After a hard year, Betty Sawyer is ready to celebrate.
The Black community, she notes, has “had so much heaviness,” she says, between the coronavirus pandemic and the deaths of George Floyd and others at the hands of police officers. This year, it’s especially important for Black people to engage in what she describes as the “radical resistance” of self-care. A longtime advocate for the Black community, Sawyer was certain that “Black joy” needed to be a central focus of the various Juneteenth celebrations planned in Utah this year.
In 2016, the Utah Legislature designated the third Saturday in June as Juneteenth Freedom Day, an official state observance. The name Juneteenth (the contraction of “June” and “nineteenth”) refers to the day in 1865 that federal troops arrived in Galveston, Texas, and emancipated 250,000 enslaved people, two years after the Emancipation Proclamation had been signed.
While Juneteenth has been an official state holiday in Utah for only a few years, it has been celebrated in the state a lot longer than that.
Sawyer has been organizing Ogden’s Juneteenth celebration since 1989. (More precisely, she has been organizing Ogden’s Juneteenth event as long as it has existed.)
Utah’s Black population has indeed grown since the 1980s — today, almost 48,000 Black individuals call Utah home — but that community is largely “dispersed,” says Cleopatra Balfour, another Juneteenth organizer.
So, to give Black Utahns the opportunity to gather and rejoice after a year like 2020 — when Juneteenth events had to be held virtually — organizers collaborated to plan three large events this year, on nonconflicting weekends. They will be on June 12 in Provo, June 19 in Ogden, and June 26 in Salt Lake City, all themed around the concept of “Black joy.”
Leaving a difficult 2020 behind, organizers “wanted to look forward to this brighter time, to this brighter future,” Sawyer says. She sees the focus on Black joy as a way to “talk about the strength, the courage, the resiliency of a people, who against all odds continues to have hope, continues to fight for justice, equity and inclusion.”
Balfour, who is organizing this year’s large Salt Lake City and Provo Juneteenth events, echoes that sentiment. Black joy, she says, is the ability “to see the joy that exists despite all of the other stuff. … Being able to call out and celebrate those instances and focus on those are acts of self-care.”
Below is a rundown of some of the many activities that will be happening at each of those free community gatherings, as well as other Juneteenth-related events that will be happening around the state.
The State of Black Utah Town Hall
When • June 11, 6 p.m.
Where • Weber State University Davis Campus, located at 2750 University Park Blvd. in Layton; the event will take place in Auditorium D-3 at WSU Davis.
What • The State of Black Utah Town Hall is focused on “Education Equity & Justice.”
FYI • The evening will include a screening of the civil rights documentary “Beloved Community Project” by Marian Howe-Taylor, with a discussion about the film afterward. For more information about the town hall, visit weber.edu/juneteenth.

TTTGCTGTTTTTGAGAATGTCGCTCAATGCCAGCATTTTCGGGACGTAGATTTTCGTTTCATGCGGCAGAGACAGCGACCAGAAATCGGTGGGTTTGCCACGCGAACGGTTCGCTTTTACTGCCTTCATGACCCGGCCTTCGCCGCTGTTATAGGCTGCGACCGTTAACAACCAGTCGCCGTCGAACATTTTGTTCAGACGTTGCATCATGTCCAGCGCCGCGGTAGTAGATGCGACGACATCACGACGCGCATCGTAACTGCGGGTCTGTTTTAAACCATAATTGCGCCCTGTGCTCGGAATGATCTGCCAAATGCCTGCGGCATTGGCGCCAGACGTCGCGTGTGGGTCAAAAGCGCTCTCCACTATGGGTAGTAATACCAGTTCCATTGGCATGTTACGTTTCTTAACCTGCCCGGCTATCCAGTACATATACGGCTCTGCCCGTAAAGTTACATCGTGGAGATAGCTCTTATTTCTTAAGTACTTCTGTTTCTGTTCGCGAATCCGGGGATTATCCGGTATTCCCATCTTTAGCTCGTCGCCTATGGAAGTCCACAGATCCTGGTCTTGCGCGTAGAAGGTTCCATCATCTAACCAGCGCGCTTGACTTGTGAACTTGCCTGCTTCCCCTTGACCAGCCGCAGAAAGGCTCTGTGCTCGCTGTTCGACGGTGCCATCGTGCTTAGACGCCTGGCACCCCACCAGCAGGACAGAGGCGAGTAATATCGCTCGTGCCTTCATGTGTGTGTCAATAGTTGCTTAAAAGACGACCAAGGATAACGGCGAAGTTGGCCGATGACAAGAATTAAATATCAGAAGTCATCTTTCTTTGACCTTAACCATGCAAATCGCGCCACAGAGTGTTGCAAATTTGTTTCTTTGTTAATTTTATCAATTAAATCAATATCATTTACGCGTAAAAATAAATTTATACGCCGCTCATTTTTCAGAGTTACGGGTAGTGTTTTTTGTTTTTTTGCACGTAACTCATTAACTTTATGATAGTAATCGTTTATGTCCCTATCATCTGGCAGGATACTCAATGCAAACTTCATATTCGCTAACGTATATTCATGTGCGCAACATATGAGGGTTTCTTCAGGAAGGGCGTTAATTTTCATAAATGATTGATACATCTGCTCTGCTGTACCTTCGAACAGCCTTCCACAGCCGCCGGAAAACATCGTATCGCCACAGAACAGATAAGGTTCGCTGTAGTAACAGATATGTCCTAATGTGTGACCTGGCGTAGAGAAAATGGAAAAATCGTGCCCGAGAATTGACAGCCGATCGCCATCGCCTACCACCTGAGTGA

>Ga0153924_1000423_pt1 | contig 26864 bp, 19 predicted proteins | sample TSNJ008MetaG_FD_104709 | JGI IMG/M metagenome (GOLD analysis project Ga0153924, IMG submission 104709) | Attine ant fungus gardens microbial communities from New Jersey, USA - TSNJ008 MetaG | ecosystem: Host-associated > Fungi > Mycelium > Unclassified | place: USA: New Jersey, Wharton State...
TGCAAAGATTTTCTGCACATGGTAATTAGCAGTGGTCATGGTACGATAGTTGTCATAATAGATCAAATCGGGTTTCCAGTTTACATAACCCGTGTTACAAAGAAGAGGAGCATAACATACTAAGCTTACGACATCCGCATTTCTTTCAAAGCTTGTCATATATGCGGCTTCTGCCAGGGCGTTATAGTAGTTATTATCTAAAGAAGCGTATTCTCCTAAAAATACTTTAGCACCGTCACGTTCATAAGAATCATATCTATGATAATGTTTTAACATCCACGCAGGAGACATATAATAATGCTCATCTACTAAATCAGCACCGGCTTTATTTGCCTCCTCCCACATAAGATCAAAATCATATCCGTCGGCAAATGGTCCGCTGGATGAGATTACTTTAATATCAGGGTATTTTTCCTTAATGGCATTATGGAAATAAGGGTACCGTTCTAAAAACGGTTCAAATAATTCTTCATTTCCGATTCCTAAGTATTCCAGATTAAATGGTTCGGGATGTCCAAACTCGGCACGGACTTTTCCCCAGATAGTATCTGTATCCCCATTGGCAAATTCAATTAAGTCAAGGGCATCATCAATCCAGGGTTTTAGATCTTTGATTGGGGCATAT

Provo: Juneteenth Celebration and Black-Owned Business Expo
When • June 12, 1 p.m.-8 p.m.
Where • Automotive Addiction, an automobile museum at the Provo Towne Centre mall, 1200 Towne Centre Blvd.
What • Vendors will have a variety of goods for sale, and all will be Black-owned businesses. There will also be a Black art exhibit, live music and food trucks.
FYI • Admission is free, but if you register online ahead of time you can get a free raffle ticket.
Ogden: Utah Juneteenth Festival and Holiday Commemoration
When • June 19, noon-9 p.m.; June 20, noon-8 p.m.
Where • Ogden Amphitheater, in Ogden Park, 343 E. 25th St.
What (June 19) • Entertainment will include performances by Missouri singer and musician Zenobia Smith, Georgia rapper Young Dro, and local artists yet to be announced. The winner of the Juneteenth Essay Contest will also be announced, and high school and college graduates will be honored. Contestants will also compete in the Mr. & Miss Juneteenth Scholarship Pageant. A mobile clinic will be set up at the festival to administer COVID-19 vaccinations.
What (June 20) • A special Father’s Day tribune will be held June 20. Hairstylists can compete in the “Golden Clipper” Barber Battle and the new “Crowns” Braiding Battle, where they’ll be judged on style, creativity and precision. “We know that Black hair is important,” Sawyer says. “It speaks to a lot of areas of our identity.”
For more info • Visit weber.edu/JUNETEENTH.
Salt Lake City: Juneteenth Celebration and Black-Owned Business Expo
When • June 26, noon to 10 p.m.
Where • The Gateway, 18 N. Rio Grande St. in Salt Lake City. Rio Grande Street and the portion of 100 South that runs through the mall will be closed to vehicle traffic.
What • Vendors will have a variety of goods for sale, and all will be Black-owned businesses. There will also be Black art, storytelling, food trucks, kids activities, roller skating, spoken word performances, a movie screening, DJs and more.
FYI • Admission is free, but if you register online ahead of time, you can get a free raffle ticket and a free roller skate rental.
Juneteenth Screenings and Performances
June 15-16, 7 p.m.:, created in partnership with the Utah Film Center, will kick off Tuesday with a virtual screening of the 1972 documentary “Nationtime.” The following night will feature a virtual screening of “Amazing Grace,” the 2018 documentary about legendary singer Aretha Franklin. Both screenings are free, but tickets must be reserved in advance. Visit UtahFilmCenter.org for more information.
June 19, 8 p.m.: The Dee-Dee Darby-Duffin Quintet, led by the Salt Lake City jazz singer, will perform at the Gallivan Center in Salt Lake City as part of the Excellence in Community Concert Series. The performance will be streamed live on the organization’s Facebook page.